Third batch (Italy at War) went out today. Post woman indicates they should be there Friday as you rest up from Turkey Day. Perhaps a day or more longer if snow is heavy in your region. I have not sent the overseas editions yet. I am quite anxious for some reviews.
The first 50 or so pages are Italy's pre-fascist history up through WWII. Gunnar Abramson did an outstanding job here. Thereafter, it is the uniforms, equipment, hand-held weaponry/tanks-artillery (thanks Steve), 100 plus pages of rare photographs only published in the earlier edition, ephemera, personal items, combat stories (thanks Ralph) and the rear of the book are multiple pages of mannequins with original uniforms and gear of the fascist period. Marsman, Walter, Airdale, Steve, Ralph, Jeff, Luca, Giorgio, Hunter, Steve, Mike, Paolo, Raphael, Dennis, Greg and many others were instrumental in making this book much better than it's earlier incarnation of 5 years back. I'm quite proud of it and the friendships and knowledge that I have gained as a result. All copies should be numbered and inscribed. A warrior's embrace to all! Reviews please!
Oh, I am not entirely pleased with the color brightness of the last uniform pages. Too much saturation in their printing process maybe? Let me know what you think. I am a bit anal retentive concerning this stuff perhaps.
Best to all, Russ
I received a proof copy last night. The "thing" is a monster! 700 plus pages. Here are some pics of the "thing". If you did not like the book you could use it as a door-stop or even a weapon! I'll probably go through these folks with the other books as well, if the remainder of the books we receive look this good.
Best Regards, Russ
The printer kicked a file to me today. They left a few pages at black and white, when they were supposed to be color. They fixed it within the hour and sent again. I perused it this evening. All good. I sent it back...uploaded it to them that is. I am supposed to await a proof book now. Maybe this week? Maybe all the book available next week? They are moving fast on this. Here is a pic they sent me earlier today. Niiiiccceee, I believe. I'll keep all posted. I also saw Fury today. makes my mouth wet for militaria and military hitstory. haha
Discussion over phone with printer and book files uploaded to their site this evening. Closer to the books arriving. In anticipation of the book being released, here is a page from the book.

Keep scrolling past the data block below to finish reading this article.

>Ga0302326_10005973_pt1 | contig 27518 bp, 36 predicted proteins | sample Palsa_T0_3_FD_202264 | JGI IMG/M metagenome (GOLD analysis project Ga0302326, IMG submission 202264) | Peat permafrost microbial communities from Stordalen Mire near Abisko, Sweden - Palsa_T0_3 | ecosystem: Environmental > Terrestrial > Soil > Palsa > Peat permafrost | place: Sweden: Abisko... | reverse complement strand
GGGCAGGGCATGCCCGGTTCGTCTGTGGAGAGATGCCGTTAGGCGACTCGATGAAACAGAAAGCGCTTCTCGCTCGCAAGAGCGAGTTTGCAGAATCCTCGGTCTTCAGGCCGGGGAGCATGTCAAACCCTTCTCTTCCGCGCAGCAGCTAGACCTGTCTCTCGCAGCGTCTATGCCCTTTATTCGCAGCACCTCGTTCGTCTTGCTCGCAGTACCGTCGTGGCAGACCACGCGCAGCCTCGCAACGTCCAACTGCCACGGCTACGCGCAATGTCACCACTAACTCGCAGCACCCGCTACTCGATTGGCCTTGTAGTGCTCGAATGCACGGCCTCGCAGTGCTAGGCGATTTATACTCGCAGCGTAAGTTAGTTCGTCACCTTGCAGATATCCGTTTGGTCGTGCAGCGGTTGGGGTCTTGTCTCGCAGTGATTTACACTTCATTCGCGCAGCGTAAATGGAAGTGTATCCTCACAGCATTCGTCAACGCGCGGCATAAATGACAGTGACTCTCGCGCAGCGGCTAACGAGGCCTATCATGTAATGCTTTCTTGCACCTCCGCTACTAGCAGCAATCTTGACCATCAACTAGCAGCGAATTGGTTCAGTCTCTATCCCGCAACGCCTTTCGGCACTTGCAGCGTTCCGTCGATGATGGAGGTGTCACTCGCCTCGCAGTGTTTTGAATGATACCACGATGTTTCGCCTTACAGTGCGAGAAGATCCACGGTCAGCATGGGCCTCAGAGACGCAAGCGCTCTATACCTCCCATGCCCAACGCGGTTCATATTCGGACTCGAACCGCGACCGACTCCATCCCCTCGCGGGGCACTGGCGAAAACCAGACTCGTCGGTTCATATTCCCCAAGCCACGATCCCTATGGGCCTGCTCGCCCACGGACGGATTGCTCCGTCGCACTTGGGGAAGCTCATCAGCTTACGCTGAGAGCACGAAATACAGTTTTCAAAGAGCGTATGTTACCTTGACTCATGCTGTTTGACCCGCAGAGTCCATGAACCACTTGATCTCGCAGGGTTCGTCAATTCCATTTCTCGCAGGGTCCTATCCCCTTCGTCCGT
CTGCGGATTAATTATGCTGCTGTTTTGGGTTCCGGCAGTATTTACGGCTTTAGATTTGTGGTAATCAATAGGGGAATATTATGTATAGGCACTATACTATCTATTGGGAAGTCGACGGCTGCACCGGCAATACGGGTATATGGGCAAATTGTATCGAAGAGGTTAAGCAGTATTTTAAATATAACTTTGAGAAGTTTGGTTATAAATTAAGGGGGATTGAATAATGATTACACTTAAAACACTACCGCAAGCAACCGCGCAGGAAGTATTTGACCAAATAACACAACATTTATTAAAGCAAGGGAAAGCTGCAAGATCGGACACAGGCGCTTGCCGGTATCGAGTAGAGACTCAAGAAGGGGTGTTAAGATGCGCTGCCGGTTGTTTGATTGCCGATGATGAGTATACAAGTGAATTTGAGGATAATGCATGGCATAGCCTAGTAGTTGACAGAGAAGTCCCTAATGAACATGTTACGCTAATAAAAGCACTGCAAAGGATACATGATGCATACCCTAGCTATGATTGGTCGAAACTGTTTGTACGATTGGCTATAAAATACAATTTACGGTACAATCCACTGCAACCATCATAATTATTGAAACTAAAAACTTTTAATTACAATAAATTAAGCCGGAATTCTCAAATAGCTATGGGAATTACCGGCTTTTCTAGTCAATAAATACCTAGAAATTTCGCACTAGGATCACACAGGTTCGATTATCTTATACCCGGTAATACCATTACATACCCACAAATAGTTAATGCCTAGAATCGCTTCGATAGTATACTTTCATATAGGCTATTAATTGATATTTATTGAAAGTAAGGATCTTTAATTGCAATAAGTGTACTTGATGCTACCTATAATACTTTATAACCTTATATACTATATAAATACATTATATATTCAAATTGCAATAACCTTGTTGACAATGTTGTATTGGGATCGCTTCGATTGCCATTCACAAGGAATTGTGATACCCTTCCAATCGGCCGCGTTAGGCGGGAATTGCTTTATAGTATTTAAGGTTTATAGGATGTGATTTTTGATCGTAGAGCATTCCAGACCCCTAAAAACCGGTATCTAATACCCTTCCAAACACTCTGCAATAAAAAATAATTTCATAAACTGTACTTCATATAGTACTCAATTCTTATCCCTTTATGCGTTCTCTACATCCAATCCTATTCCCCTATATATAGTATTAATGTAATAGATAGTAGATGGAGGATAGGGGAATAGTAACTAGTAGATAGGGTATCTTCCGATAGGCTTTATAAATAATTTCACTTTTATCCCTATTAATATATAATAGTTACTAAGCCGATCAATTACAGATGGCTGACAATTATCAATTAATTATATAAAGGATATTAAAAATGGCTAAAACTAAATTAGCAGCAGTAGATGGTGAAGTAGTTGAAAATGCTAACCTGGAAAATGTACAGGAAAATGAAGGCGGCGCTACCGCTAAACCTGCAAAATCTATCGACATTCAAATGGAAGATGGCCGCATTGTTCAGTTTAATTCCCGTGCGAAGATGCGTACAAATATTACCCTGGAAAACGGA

I love this pic! Greek helmets of old ( I can't spell antiquati. Ha). The pure volume of them, makes me think they would not miss one...just a measly single example. My collector's hair is standing on the nape of my neck. Enjoy.
Thought this was interesting....as of this past week. October 2014
LUMBY - Seven decades after thousands of "balloon bombs" were let loose by the Imperial Japanese Army to wreak havoc on their enemies across the Pacific, two forestry workers found one half-buried in the mountains of eastern British Columbia.
A navy bomb disposal team was called and arrived at the site Friday in the Monashee Mountains near Lumby, B.C.
"They confirmed without a doubt that it is a Japanese balloon bomb," said RCMP Cpl. Henry Proce.
"This thing has been in the dirt for 70 years .... There was still some metal debris in the area (but) nothing left of the balloon itself."
The forestry workers found the device Wednesday and reported it to RCMP on Thursday.
Proce, a bit of a history buff himself, accompanied the men to the remote area and agreed that the piece appeared to be a military relic.
The area was cordoned off and police contacted the bomb disposal unit at Maritime Forces Pacific.
It was a big bomb, Proce said. A half-metre of metal casing was under the dirt in addition to approximately 15 to 20 centimetres sticking out of the ground.
"It would have been far too dangerous to move it," Proce said. "They put some C4 on either side of this thing and they blew it to smithereens."
Between November 1944 and April 1945, the Imperial Japanese Army released more than 9,000 bomb-bearing balloons.